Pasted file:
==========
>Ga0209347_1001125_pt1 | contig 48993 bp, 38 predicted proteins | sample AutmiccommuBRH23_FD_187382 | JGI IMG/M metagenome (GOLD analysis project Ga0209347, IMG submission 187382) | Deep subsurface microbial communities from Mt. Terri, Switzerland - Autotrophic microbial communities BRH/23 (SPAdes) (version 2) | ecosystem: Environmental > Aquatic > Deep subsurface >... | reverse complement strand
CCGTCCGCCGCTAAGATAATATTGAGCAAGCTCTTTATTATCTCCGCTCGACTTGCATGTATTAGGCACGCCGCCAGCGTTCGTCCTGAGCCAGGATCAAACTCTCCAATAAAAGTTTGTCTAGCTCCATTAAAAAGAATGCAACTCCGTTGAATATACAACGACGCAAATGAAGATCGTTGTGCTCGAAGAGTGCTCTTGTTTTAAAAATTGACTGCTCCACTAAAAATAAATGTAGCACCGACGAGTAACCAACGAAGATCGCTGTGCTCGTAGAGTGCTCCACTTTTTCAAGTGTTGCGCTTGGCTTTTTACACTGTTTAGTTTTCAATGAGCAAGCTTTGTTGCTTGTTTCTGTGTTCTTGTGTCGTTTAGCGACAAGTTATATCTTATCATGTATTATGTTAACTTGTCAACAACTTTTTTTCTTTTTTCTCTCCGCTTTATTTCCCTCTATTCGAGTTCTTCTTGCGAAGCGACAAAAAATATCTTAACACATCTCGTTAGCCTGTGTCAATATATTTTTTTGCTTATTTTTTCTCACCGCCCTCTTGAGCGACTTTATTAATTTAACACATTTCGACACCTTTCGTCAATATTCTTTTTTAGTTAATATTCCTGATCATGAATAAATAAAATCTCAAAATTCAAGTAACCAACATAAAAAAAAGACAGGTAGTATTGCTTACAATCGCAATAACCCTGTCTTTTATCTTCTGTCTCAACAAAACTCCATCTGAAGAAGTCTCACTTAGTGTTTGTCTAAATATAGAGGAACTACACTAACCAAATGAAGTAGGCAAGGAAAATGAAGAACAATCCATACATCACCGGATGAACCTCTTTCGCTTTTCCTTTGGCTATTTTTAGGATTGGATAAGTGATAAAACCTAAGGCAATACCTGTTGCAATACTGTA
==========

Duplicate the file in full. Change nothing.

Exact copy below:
>Ga0209347_1001125_pt1 | contig 48993 bp, 38 predicted proteins | sample AutmiccommuBRH23_FD_187382 | JGI IMG/M metagenome (GOLD analysis project Ga0209347, IMG submission 187382) | Deep subsurface microbial communities from Mt. Terri, Switzerland - Autotrophic microbial communities BRH/23 (SPAdes) (version 2) | ecosystem: Environmental > Aquatic > Deep subsurface >... | reverse complement strand
CCGTCCGCCGCTAAGATAATATTGAGCAAGCTCTTTATTATCTCCGCTCGACTTGCATGTATTAGGCACGCCGCCAGCGTTCGTCCTGAGCCAGGATCAAACTCTCCAATAAAAGTTTGTCTAGCTCCATTAAAAAGAATGCAACTCCGTTGAATATACAACGACGCAAATGAAGATCGTTGTGCTCGAAGAGTGCTCTTGTTTTAAAAATTGACTGCTCCACTAAAAATAAATGTAGCACCGACGAGTAACCAACGAAGATCGCTGTGCTCGTAGAGTGCTCCACTTTTTCAAGTGTTGCGCTTGGCTTTTTACACTGTTTAGTTTTCAATGAGCAAGCTTTGTTGCTTGTTTCTGTGTTCTTGTGTCGTTTAGCGACAAGTTATATCTTATCATGTATTATGTTAACTTGTCAACAACTTTTTTTCTTTTTTCTCTCCGCTTTATTTCCCTCTATTCGAGTTCTTCTTGCGAAGCGACAAAAAATATCTTAACACATCTCGTTAGCCTGTGTCAATATATTTTTTTGCTTATTTTTTCTCACCGCCCTCTTGAGCGACTTTATTAATTTAACACATTTCGACACCTTTCGTCAATATTCTTTTTTAGTTAATATTCCTGATCATGAATAAATAAAATCTCAAAATTCAAGTAACCAACATAAAAAAAAGACAGGTAGTATTGCTTACAATCGCAATAACCCTGTCTTTTATCTTCTGTCTCAACAAAACTCCATCTGAAGAAGTCTCACTTAGTGTTTGTCTAAATATAGAGGAACTACACTAACCAAATGAAGTAGGCAAGGAAAATGAAGAACAATCCATACATCACCGGATGAACCTCTTTCGCTTTTCCTTTGGCTATTTTTAGGATTGGATAAGTGATAAAACCTAAGGCAATACCTGTTGCAATACTGTA